Around 100,000 people in England may have been incorrectly diagnosed with diabetes, an audit of GP patient records suggests.
Reviews at five GP practices in Surrey, covering 45,000 patients, found 2% of those diagnosed with diabetes did not have it and another 2% were labelled with the wrong type of diabetes.
Another 1% had been incorrectly logged on surgery computer systems.
Doctors' leaders insist the errors are unlikely to have damaged patient care.
The Royal College of General Practitioners and NHS Diabetes, who have published the evidence in a report, say the overwhelming majority of people are correctly diagnosed with what is increasingly recognised as "a very complex condition".
They have published new guidance aimed at improving the way the disease is recorded.
The findings reveal around 80 out of 1,600 so-called diabetic patients were misdiagnosed.
If the same is true in other regions then it is likely that around 50,000 people in England are diagnosed with diabetes but do not have it, and another 50,000 are classified with Type 2 diabetes when in fact they have Type 1, and vice versa.
And for every 500 people with diabetes on a GP register, about 65 to 70 will need to be looked at again for some sort of error.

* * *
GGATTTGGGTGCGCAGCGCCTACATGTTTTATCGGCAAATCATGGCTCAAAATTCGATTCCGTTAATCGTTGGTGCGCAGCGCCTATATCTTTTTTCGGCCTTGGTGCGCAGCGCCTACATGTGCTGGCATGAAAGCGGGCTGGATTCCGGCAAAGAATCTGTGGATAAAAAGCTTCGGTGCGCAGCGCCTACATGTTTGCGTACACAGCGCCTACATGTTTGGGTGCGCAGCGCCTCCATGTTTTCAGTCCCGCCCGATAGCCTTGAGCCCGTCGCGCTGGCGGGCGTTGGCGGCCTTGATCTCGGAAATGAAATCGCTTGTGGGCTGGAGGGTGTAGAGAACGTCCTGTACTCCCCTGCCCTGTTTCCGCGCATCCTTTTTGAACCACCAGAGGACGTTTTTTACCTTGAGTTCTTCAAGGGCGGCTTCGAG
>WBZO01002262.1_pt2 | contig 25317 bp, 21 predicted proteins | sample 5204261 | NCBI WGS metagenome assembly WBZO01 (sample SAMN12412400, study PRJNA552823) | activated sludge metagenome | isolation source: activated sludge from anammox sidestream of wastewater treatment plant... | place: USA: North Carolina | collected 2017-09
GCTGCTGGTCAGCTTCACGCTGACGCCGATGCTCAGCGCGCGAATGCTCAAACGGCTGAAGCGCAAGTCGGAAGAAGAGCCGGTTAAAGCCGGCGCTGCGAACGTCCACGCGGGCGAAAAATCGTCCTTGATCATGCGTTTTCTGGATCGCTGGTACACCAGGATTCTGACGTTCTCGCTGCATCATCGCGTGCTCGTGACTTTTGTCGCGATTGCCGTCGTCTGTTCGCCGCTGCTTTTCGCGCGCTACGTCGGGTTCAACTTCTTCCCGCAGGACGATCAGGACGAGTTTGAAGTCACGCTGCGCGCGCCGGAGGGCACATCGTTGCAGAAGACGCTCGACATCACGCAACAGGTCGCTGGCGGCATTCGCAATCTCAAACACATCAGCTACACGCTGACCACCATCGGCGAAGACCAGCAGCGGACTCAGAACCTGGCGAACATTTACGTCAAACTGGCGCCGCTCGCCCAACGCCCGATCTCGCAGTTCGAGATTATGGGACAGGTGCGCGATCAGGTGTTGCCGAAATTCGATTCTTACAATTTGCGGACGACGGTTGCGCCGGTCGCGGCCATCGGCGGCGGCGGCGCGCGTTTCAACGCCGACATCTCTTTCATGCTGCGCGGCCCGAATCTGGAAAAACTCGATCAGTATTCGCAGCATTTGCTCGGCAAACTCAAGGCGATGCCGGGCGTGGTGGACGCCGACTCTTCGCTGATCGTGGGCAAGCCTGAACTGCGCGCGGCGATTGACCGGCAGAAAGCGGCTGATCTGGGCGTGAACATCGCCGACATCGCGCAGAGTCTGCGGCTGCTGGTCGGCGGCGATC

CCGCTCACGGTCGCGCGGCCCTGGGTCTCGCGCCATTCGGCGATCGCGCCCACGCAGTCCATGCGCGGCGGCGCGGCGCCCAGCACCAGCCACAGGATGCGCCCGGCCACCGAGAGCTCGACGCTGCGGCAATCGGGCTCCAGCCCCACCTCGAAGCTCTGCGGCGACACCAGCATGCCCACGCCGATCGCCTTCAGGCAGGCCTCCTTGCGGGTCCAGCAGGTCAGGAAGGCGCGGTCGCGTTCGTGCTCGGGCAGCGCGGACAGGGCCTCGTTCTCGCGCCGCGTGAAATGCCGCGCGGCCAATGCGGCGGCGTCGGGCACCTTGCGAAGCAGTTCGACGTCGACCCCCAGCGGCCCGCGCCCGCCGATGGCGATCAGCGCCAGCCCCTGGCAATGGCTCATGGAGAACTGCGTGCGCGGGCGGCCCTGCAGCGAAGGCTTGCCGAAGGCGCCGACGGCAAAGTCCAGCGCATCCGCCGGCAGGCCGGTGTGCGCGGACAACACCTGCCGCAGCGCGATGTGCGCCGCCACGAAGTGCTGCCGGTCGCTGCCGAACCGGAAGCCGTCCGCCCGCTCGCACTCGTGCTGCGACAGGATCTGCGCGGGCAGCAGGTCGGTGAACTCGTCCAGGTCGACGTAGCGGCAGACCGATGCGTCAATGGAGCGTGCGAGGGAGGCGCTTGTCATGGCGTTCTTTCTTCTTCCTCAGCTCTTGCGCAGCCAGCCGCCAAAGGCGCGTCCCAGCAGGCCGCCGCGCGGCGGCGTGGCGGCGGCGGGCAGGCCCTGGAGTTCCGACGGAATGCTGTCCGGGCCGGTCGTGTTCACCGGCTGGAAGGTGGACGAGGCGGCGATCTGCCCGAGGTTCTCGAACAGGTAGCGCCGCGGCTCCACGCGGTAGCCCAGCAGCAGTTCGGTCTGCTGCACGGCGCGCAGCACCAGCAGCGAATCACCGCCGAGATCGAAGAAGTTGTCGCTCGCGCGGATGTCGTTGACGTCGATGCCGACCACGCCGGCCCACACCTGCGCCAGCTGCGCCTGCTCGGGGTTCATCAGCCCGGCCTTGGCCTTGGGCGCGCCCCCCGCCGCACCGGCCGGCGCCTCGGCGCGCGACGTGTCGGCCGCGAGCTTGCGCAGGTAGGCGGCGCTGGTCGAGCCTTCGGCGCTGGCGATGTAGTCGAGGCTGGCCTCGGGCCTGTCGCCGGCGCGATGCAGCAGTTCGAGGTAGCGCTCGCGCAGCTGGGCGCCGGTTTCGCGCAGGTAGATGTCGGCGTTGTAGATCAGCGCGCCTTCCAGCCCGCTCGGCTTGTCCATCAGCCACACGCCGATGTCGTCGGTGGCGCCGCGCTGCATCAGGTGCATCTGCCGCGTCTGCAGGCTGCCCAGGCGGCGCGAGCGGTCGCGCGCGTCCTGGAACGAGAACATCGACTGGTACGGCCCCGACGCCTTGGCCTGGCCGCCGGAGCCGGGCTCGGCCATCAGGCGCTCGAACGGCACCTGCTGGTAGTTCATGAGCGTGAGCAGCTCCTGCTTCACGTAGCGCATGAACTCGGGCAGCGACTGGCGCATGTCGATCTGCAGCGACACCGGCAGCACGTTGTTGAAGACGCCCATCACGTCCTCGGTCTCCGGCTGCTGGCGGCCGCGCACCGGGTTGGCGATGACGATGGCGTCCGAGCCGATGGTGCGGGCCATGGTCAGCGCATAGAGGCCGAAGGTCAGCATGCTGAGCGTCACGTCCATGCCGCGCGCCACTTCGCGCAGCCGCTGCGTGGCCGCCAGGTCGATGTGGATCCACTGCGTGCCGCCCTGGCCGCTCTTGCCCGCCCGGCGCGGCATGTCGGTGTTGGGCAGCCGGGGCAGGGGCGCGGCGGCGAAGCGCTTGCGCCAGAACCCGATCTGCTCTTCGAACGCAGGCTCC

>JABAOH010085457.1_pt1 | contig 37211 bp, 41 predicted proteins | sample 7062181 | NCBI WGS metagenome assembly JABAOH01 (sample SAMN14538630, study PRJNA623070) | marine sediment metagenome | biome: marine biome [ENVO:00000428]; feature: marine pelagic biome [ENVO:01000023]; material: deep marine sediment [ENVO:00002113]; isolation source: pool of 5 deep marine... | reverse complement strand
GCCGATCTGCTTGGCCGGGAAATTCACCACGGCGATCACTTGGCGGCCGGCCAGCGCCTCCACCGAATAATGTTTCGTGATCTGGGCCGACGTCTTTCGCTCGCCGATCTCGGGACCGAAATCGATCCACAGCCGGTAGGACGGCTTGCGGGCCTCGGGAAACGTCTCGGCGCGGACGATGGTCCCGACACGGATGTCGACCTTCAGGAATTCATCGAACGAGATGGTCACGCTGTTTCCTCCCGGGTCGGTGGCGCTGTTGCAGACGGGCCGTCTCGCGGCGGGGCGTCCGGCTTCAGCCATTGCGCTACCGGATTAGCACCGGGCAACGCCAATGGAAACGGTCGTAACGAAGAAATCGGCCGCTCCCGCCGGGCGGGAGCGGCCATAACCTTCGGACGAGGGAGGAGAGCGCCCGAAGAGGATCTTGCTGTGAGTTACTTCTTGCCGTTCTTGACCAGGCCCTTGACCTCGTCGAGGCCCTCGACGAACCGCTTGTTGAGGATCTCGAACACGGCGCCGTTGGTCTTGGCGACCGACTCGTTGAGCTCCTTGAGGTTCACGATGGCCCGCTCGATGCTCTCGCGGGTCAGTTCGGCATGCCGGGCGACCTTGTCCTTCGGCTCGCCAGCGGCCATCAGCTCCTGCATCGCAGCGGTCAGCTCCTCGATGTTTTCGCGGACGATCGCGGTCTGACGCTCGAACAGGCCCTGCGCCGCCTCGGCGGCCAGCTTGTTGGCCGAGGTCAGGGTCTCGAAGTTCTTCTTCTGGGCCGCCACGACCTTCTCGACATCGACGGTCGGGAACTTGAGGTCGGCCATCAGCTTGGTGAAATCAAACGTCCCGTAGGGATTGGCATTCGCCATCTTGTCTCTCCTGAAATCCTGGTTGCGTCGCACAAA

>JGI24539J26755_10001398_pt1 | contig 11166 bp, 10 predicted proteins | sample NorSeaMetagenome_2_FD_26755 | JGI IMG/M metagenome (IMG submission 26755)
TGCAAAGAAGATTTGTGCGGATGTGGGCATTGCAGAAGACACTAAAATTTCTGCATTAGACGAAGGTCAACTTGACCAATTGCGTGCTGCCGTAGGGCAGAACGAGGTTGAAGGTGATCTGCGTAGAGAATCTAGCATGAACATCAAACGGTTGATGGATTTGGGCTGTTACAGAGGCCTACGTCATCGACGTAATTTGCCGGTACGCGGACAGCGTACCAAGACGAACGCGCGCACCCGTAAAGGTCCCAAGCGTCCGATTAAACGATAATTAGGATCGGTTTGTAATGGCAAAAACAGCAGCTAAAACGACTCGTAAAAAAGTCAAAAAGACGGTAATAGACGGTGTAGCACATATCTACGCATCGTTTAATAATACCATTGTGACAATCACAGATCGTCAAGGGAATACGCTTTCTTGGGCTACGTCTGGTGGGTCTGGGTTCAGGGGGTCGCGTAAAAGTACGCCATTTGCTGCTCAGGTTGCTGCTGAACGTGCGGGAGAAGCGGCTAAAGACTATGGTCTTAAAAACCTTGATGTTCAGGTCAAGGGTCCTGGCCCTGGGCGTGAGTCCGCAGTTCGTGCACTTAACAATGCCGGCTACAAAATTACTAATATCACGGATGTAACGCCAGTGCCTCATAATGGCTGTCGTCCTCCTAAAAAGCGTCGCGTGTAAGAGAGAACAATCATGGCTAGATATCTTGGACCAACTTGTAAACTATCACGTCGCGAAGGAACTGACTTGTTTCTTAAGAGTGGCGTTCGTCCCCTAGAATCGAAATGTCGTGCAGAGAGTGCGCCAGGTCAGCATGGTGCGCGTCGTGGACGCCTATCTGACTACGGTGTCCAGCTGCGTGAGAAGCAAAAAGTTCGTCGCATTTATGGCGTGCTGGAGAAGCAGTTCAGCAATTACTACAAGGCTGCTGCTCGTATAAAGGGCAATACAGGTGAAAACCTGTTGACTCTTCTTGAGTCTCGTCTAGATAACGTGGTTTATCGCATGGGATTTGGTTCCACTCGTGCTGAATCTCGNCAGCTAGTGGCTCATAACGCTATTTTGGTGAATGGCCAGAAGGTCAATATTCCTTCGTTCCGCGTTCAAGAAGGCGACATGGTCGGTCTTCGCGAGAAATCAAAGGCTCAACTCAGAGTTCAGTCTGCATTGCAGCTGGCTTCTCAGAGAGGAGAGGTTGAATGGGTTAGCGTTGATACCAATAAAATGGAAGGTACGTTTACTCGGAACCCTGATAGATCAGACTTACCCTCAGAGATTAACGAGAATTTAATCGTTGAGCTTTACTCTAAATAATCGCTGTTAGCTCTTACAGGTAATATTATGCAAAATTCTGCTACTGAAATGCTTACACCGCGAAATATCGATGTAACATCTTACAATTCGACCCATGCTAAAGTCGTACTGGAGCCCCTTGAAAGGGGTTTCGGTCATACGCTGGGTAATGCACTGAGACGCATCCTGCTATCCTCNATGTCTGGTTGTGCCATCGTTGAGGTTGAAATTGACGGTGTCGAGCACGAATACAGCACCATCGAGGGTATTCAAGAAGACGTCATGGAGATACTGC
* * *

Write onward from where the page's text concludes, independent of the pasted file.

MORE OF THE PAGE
In England, there are around two million people diagnosed with diabetes. Another million have the condition but do not yet know it.
Some of the errors are caused by mistakes made when entering information, but some are down to a lack of understanding among doctors or other staff, the report said.
It said "the most widespread misunderstanding" among health professionals was changing somebody's diagnosis from Type 2 to Type 1 when they go on to insulin.
"This, potentially, could have a considerable impact on patient care as the guidelines for insulin use in Type 2 are very different from those in Type 1."
But Dr Rowan Hillson, National Clinical Director for Diabetes, said: "In a few complex cases people may have been misdiagnosed with diabetes or the type of diabetes misclassified, but this shouldn't significantly affect their treatment."
Pav Kalsi, clinical adviser at Diabetes UK, said: "This new report draws attention to a serious issue concerning the misdiagnosis, classification and coding of diabetes in the UK.
"It is absolutely vital that people are diagnosed correctly so they can receive the best course of treatment and care.
"Diabetes is a serious condition and, if untreated or not diagnosed early, it can lead to devastating complications including heart disease, stroke, amputation and blindness.
"However, by highlighting this concern, we can now pinpoint the most effective methods of tackling it to ensure that GPs and clinicians have access to appropriate guidelines and support to reduce the number of people misdiagnosed."